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Research project (§ 26 & § 27)
Duration : 2017-09-01 - 2019-12-31

Conservation and utilization of soil fertility is among the key objectives of sustainable cropping system intensification. Cover cropping is a well-established and efficient agro-environmental measure for groundwater protection, erosion control and stabilization of soil organic matter content. Currently there is hardly any scientific information available to quantify cover crop induced mobilization of soil nutrients with low mobility and thereby estimate potential positive effects on a subsequent main crop. Based on soil and plant nutrient analyses for 13 different cover crops and a bare soil control from a field trial, a database for cover crop nutrient mobilization will be established and the effect on nutrient uptake and yield of the subsequent main crop will be determined.
Research project (§ 26 & § 27)
Duration : 2017-04-01 - 2017-11-30

Two different systems of potato tower ("Simple" und "Profi"), both protoypes form the company Buttazoni GmbH, 9562 Himmelberg, will be tested regarding their suitability for potato cultivation. In the system „Simple“ the tower elements will be placed alternated to allow the planting of potatoes in the corners of every element. In the system „Profi“, the elements will be placed directly above each other. During the vegetation period, the elements will be constantly filled up with soil. Development, growth and yield of plants will be assessed.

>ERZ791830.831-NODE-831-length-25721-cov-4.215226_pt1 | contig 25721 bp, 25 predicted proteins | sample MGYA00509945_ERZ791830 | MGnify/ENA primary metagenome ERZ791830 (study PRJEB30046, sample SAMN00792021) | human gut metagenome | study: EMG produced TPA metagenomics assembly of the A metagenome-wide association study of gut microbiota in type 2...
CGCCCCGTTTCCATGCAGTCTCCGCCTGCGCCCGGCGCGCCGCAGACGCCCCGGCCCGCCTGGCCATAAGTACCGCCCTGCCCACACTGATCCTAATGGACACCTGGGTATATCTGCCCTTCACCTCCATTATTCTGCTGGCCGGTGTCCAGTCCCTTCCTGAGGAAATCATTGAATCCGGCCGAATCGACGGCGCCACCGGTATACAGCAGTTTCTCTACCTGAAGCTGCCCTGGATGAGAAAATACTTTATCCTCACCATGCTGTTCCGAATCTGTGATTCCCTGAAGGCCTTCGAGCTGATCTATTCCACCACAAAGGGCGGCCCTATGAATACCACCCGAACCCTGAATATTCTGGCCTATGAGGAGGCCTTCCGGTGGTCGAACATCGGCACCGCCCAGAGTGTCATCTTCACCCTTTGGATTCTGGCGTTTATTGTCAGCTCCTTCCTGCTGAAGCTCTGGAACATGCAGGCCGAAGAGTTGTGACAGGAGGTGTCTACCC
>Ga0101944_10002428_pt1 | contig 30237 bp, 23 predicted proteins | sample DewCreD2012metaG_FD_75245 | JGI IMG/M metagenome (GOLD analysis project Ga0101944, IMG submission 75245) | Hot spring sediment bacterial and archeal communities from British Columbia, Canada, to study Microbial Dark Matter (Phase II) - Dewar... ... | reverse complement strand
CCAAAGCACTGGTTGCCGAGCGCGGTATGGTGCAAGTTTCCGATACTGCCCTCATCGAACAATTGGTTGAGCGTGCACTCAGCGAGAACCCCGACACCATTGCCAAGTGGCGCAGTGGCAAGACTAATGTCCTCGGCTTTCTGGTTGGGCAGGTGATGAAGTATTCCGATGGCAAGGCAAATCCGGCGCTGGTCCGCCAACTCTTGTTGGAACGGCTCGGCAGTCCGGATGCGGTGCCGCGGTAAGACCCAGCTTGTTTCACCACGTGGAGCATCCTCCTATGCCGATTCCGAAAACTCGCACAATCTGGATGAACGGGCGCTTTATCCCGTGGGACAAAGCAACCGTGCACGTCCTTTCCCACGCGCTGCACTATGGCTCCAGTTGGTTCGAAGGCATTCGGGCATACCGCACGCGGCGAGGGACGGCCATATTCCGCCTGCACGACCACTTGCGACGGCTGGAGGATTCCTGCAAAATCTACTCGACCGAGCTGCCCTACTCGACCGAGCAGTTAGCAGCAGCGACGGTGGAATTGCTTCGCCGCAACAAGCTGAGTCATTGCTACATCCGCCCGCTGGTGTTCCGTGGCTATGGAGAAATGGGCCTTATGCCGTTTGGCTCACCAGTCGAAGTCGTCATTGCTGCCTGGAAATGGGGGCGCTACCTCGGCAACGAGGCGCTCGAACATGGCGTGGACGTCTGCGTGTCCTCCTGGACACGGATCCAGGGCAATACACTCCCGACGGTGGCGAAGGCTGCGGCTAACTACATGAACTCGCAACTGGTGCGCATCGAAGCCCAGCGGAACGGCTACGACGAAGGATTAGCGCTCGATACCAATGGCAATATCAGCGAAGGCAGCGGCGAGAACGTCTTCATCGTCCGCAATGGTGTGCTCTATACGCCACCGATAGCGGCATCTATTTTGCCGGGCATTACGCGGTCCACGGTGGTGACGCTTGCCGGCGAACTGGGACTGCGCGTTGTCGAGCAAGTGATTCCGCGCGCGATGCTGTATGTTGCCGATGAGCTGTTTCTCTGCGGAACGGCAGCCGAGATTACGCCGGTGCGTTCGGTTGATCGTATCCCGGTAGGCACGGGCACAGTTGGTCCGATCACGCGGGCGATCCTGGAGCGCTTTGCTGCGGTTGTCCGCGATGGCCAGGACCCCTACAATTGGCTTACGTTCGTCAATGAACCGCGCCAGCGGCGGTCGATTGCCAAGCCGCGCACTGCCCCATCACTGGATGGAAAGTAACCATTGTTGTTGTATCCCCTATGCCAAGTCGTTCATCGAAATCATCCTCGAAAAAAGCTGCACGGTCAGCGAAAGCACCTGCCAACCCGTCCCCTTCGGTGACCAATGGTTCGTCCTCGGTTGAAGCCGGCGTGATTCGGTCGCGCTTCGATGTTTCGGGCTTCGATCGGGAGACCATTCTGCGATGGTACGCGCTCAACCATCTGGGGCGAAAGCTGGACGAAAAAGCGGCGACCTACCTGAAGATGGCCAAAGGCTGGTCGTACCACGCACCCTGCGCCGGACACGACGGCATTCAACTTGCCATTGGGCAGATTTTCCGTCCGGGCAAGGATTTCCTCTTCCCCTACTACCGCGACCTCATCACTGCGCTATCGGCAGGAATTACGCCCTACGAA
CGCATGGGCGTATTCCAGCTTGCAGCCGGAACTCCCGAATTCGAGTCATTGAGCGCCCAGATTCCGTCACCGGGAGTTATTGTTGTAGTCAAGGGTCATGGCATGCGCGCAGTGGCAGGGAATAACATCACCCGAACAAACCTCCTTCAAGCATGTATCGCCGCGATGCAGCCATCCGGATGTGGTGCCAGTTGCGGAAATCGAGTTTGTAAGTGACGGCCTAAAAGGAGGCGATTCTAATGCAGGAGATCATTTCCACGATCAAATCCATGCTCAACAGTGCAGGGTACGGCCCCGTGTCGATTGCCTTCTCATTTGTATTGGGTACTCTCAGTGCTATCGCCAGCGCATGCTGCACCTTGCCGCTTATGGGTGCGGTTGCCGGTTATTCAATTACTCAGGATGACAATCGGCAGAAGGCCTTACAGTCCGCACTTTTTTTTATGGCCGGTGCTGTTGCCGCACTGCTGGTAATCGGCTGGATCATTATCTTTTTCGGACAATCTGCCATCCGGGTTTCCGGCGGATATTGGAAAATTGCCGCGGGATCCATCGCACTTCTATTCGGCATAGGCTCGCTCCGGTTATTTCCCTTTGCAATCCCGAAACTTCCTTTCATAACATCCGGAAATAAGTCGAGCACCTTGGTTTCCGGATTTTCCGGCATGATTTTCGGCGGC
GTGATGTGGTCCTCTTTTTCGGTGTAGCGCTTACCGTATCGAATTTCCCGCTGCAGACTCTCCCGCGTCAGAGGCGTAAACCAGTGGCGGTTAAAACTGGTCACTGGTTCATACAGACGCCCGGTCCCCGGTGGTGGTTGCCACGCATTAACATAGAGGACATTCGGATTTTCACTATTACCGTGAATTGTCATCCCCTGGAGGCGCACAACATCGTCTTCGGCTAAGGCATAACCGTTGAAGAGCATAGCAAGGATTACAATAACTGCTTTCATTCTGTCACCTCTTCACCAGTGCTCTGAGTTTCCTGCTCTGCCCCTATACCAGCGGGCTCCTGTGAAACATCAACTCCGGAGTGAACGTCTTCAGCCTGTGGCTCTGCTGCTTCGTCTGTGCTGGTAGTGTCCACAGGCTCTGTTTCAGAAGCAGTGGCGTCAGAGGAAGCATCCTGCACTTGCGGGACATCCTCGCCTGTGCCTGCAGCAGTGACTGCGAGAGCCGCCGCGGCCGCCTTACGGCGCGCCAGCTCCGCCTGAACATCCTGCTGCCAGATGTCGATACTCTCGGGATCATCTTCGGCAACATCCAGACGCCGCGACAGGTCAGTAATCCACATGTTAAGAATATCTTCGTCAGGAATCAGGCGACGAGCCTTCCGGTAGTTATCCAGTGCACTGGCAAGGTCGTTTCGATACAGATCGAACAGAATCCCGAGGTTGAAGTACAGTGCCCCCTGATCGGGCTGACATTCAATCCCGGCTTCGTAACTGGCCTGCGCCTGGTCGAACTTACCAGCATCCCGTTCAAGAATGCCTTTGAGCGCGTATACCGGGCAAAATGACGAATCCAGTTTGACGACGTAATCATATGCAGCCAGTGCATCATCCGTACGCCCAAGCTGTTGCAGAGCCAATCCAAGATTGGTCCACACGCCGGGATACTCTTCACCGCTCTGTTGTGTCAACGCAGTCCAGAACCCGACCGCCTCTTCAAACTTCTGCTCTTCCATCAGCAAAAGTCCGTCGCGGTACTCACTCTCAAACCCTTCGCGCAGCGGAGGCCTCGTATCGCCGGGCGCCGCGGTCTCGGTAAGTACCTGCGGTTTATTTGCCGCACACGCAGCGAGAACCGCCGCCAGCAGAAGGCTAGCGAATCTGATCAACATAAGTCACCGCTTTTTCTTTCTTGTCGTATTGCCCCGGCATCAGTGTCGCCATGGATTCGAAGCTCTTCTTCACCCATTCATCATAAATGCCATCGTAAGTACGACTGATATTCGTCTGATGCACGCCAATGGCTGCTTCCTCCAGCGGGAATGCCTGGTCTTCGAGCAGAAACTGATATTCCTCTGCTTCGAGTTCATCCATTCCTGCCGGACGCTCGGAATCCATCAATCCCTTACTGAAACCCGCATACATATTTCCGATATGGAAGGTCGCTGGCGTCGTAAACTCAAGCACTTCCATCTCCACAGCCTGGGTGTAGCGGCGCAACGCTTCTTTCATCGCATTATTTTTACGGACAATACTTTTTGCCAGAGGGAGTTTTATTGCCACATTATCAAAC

Research project (§ 26 & § 27)
Duration : 2017-07-01 - 2020-06-30

The proposed project would address the poor quality of potato planting material (hereafter “seed”), which is an important problem for many smallholder households in Georgia. Potato is a main staple crop in Georgia’s diet and economy. In spite of its importance, the crop faces many productivity constraints. Average yields are around 12 t/ha, well below both the country’s attainable yields of ~30 t/ha. Thus, there is a large gap between attainable and actual yields. Potato seed degeneration (PSD) leads to yield loss and yield instability. PSD is successfully managed in high-income economies with certified seed systems, within which the pathogens are cleaned from the seed. But efforts to develop such systems in lower- and lower-middle income countries have not been successful. The Integrated Seed Health (ISH) strategy integrates resistance in the plant to PSD pathogens and on-farm management practices (e.g., positive selection [PS] in which farmers identify healthy looking plants as seed providers) and adequate storage, with strategic use of high quality seed (e.g., certified seed). This project will build on recent advances in ISH developed as part of RTB. The project will produce evidence and tools to guide Georgian government efforts to strengthen the potato seed system and the extensive value chain it sustains. The proposed project would empower local stakeholders to provide critical elements (evidence, recommendations, tools, training materials, and enhanced human capacity) to the larger CIP–MoA initiative, thus ensuring immediate and significant outcomes. Increased availability of high quality potato crop would also provide benefits for consumers, with lower and/or more stable prices. In the medium term, an additional gain for consumers, and the people of Georgia, would be realized by expediting access to potato varieties enriched with micronutrients such as iron and zinc that CIP is currently developing.

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